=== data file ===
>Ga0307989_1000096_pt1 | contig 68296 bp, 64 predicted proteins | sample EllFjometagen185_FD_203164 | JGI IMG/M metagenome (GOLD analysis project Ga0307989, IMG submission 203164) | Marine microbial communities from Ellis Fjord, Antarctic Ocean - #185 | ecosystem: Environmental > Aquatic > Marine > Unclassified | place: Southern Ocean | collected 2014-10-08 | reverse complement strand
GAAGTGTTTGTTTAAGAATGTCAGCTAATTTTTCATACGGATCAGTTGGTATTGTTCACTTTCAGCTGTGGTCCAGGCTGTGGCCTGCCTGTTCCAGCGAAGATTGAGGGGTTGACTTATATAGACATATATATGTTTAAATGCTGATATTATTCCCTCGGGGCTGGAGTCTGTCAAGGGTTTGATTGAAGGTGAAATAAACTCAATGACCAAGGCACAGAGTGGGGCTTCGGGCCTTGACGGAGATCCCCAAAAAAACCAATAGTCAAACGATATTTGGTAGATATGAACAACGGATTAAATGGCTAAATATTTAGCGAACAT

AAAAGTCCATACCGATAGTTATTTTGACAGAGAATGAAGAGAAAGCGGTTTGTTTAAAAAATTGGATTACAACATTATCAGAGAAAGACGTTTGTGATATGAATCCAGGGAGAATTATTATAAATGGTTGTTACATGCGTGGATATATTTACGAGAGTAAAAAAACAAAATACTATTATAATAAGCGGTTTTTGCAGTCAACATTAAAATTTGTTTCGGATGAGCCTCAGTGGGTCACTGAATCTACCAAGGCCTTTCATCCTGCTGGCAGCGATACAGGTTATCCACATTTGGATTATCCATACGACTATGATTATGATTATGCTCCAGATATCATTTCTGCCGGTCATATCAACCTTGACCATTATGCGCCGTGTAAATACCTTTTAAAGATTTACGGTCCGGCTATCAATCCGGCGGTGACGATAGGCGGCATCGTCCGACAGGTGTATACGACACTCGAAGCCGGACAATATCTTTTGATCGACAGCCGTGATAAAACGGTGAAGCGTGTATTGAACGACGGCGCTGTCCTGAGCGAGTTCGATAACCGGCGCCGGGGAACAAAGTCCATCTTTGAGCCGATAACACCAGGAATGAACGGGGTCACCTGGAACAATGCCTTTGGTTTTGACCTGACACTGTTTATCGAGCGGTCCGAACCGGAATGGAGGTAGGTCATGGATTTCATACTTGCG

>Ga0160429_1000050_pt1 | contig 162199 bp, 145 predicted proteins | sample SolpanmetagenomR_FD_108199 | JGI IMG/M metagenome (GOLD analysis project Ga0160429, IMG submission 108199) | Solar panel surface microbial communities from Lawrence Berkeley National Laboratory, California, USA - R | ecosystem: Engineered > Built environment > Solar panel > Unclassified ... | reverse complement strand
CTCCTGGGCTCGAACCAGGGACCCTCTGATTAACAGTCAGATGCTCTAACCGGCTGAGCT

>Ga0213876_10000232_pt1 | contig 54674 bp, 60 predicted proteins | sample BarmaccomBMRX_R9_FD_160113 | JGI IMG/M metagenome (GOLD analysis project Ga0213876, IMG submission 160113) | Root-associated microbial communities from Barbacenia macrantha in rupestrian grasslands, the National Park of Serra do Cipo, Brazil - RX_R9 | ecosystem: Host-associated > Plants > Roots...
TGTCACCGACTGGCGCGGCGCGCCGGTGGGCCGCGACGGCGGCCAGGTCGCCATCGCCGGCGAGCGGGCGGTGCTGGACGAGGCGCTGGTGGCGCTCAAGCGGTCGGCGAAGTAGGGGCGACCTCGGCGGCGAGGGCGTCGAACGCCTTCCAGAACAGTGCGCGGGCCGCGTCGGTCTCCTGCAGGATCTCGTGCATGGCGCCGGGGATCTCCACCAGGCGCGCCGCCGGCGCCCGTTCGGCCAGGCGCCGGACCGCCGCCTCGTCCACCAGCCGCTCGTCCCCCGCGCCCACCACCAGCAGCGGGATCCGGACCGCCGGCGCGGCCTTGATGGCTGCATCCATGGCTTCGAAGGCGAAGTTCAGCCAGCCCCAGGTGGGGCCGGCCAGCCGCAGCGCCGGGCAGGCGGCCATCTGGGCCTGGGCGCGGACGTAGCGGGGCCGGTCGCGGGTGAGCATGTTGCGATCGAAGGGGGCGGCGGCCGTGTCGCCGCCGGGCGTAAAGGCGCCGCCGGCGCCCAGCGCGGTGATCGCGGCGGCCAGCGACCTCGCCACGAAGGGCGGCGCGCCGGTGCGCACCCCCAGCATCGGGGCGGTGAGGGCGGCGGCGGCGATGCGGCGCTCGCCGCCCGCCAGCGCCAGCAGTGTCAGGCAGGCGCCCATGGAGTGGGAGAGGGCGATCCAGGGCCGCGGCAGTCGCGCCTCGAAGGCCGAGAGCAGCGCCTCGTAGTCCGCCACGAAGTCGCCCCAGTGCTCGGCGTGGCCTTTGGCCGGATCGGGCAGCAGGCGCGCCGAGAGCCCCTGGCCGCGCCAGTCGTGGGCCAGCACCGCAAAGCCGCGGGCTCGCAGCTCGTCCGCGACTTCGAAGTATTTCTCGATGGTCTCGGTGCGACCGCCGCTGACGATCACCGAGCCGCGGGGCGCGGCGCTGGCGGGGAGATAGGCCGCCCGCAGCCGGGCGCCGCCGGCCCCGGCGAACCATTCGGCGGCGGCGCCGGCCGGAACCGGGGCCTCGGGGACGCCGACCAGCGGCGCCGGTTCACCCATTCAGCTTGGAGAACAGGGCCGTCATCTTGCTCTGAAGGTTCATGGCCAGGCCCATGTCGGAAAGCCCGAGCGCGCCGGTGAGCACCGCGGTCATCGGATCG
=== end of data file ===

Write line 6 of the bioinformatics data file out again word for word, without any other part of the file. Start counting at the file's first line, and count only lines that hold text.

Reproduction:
>Ga0213876_10000232_pt1 | contig 54674 bp, 60 predicted proteins | sample BarmaccomBMRX_R9_FD_160113 | JGI IMG/M metagenome (GOLD analysis project Ga0213876, IMG submission 160113) | Root-associated microbial communities from Barbacenia macrantha in rupestrian grasslands, the National Park of Serra do Cipo, Brazil - RX_R9 | ecosystem: Host-associated > Plants > Roots...